One day I was listening to a podcast where the host interviews a businessman. At the end of the interview the host asked, “What are the things you do that make you successful?“. The businessman answered: “The reason I am successful is not because of what I do today. I owe everything to 2011 me. All his hard work, his grit, and his networking efforts paid off.“
That got me thinking: am I thankful for past me? Do my actions decades ago produce something good today?
I thank 2012 me. I accepted a job from something that I have not tried before, and I was not really expecting much. It turns out to be work that boosted my income and still something I enjoy even after seven years.read more
You may have heard people talk about bad things that happened to someone else. “Poor guy, he lost his job“, “She was diagnosed with breast cancer“, or “They lost their child” are some of the examples. When this happens we may feel shocked and sad for the other person. We may even think “Thank God that did not happen to me!“.
But what if it happened to you?
Shadow boxing is an important technique used in combat sports, especially boxing. It does not involve any equipment, only yourself. Typically you do this with an imaginary opponent, or you can just do it in front of a mirror (so your enemy is you). This can even be used to “simulate” an upcoming fight against an opponent as you imagine him standing in front of you.read more
I have been using Ruby professionally for more than a decade now. Until recently, I haven’t explored much outside of the Ruby and Rails community. That changed however after I completed a course in Foundations of Data Science. This made me curious about Python and how to build applications using it.
Python and Ruby have many similarities. Both are interpreted, high-level programming languages. Python also has support for Object-Oriented Programming and Functional Programming. In terms of syntax, they have a similar look and feel, aside from some fundamental differences such as Python being indent-driven.
You may find this article to be very similar to the Ruby on Rails guide I posted years ago. This is not accidental since my goal is to introduce Python web application development to someone who is already familiar in the Ruby space.
The very first step is to install Python itself in your computer. I recommend using pyenv to manage your Python versions. pyenv is a Python version manager, like rbenv. In fact, pyenv is a fork of rbenv and is re-purposed for Python. To install pyenv:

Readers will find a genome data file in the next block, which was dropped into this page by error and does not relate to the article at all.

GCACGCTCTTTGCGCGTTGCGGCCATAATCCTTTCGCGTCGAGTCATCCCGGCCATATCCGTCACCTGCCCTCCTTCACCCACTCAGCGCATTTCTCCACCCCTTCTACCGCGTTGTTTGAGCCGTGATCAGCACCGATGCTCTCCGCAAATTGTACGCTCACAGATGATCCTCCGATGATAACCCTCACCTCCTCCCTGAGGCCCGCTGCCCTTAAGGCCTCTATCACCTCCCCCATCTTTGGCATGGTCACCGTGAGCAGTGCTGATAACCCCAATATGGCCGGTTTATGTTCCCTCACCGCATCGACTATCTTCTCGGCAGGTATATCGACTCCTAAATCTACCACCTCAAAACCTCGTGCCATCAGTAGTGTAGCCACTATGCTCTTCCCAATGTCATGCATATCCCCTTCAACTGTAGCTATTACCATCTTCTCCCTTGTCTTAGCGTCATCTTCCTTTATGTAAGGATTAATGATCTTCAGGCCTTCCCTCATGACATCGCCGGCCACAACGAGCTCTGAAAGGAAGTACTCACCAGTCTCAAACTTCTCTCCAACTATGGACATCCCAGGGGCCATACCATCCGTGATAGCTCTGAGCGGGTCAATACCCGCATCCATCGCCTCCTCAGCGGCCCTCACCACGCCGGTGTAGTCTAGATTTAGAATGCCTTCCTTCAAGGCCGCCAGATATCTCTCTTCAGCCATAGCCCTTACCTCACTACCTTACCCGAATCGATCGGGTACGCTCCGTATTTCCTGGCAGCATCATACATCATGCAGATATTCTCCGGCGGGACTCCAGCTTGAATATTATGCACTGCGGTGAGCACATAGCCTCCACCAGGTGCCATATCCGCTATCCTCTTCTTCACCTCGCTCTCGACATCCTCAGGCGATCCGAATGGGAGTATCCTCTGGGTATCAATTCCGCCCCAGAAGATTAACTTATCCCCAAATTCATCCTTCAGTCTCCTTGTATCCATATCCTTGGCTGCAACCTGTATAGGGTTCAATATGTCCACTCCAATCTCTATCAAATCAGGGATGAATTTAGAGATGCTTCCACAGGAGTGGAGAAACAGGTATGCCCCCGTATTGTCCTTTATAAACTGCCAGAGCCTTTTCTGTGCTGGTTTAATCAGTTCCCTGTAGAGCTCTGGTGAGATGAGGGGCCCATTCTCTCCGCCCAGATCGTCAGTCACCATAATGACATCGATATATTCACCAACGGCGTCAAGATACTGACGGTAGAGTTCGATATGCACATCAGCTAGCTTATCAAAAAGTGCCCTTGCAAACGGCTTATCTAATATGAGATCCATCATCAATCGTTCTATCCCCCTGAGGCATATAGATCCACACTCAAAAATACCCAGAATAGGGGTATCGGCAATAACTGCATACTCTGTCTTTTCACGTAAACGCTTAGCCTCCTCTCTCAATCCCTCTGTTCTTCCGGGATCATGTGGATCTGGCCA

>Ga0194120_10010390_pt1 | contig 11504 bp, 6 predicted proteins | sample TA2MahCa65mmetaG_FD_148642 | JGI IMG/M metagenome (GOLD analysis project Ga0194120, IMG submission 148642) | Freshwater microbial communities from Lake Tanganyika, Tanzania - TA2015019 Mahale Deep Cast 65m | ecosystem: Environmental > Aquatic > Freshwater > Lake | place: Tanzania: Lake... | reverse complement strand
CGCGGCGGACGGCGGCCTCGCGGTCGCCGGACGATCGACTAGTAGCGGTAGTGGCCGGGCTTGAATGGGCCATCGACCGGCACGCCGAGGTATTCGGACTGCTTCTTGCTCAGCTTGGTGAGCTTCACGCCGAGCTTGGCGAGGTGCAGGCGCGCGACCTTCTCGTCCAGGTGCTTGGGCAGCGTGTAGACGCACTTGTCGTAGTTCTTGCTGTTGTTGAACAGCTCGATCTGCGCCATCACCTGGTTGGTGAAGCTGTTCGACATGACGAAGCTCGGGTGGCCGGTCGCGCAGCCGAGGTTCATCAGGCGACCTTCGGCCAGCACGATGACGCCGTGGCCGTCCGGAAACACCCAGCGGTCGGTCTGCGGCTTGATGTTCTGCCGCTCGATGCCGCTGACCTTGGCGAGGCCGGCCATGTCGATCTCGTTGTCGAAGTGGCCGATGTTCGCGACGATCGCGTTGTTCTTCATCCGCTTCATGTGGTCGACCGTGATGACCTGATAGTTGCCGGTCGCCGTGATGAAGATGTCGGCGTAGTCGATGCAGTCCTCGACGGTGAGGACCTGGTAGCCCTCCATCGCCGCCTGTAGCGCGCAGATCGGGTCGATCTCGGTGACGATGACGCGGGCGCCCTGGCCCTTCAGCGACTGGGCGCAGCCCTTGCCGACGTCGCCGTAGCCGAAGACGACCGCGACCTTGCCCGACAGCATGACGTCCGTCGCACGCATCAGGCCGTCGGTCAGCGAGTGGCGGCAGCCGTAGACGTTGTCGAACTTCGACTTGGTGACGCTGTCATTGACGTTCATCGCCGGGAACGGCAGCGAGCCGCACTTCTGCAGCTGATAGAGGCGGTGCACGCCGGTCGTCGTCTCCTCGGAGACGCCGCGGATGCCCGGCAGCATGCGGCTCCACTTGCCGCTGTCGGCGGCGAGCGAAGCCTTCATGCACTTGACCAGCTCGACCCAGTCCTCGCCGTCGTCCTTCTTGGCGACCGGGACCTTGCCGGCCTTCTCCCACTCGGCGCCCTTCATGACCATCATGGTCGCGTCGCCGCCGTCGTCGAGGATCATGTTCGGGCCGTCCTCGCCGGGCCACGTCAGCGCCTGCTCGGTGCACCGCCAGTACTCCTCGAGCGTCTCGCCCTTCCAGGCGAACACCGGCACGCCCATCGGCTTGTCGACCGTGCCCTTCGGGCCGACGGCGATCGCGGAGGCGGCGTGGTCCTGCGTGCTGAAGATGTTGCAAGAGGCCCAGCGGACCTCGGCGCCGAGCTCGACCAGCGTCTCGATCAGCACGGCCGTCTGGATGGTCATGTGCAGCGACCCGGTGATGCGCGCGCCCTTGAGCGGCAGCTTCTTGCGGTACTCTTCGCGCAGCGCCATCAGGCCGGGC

curl https://pyenv.run | bash
After installing, update your login shell configuration by adding the following, e.g. in ~/.zshrc
Then, we can easily install a Python version, like 3.6.8 in this example:
pyenv install 3.6.8
If you are having trouble installing Python, it could be related to the OpenSSL version installed in your machine.
On Debian stretch (and Ubuntu bionic), libssl-dev is OpenSSL 1.1.x, but support for that was only added in Python 2.7.13, 3.5.3 and 3.6.0. To install earlier versions, you need to replace libssl-dev with libssl1.0-dev. This is being tracked in https://github.com/pyenv/pyenv/issues/945.
Once Python has been installed, you can opt to set the version (e.g 3.6.8) as your global version. This makes the Python executable available to all terminal sessions:
pyenv global 3.6.8
pip is Python’s package manager, like rubygems or npm. If you installed Python, pip should also be available for you. If for some reason it is not installed, you can install it using the guide here.
In Ruby/Rails we use the awesome library Bundler to handle application package management. We manage the packages using a Gemfile, and it gets converted into Gemfile.lock.
pipenv is similar to bundler, but its functionality extends beyond package management in the application. In this article we will use it similar to bundler so it will handle all the application package dependencies. To install pipenv, just use pip!
pip install pipenv
To specify the application packages, pipenv uses a Pipfile. An example is given below:
[[source]] name = "pypi" url = "https://pypi.org/simple" verify_ssl = true
Code linters such as Rubocop ensure consistent, clean code throughout your application. If all developers are using the same linter configuration, then you can be sure that any code that you encounter is organized in the same way regardless of the author.
One challenge in using linters is that it should have immediate feedback, or else it may disrupt the coding flow of the user. For example, you can run the linter manually after you make your changes, but as this is a manual process it can be easily forgotten.
To solve this, we can use pre-commit hooks (such as in git) to automatically run the linter script whenever we try to commit our changes. In this manner, it is an automated process and so will not be skipped in development.
I admit, I am not a very active person. I would rather read a book or play a game than take a walk outside. But I have a “hobby” that I was doing for years now: boxing. Even though I don’t have other physical activities, boxing helps me to keep a reasonably healthy body.
So what do I like about boxing?
You are on the same ground as the greatest
What I mean is: you have the same basic equipment as the all-time greats. All boxers started with the same equipment and the same routine that you are doing in the gym.
Wherever you go, every boxing gym has these three tools: the speed ball, the double end, and the punching bag.read more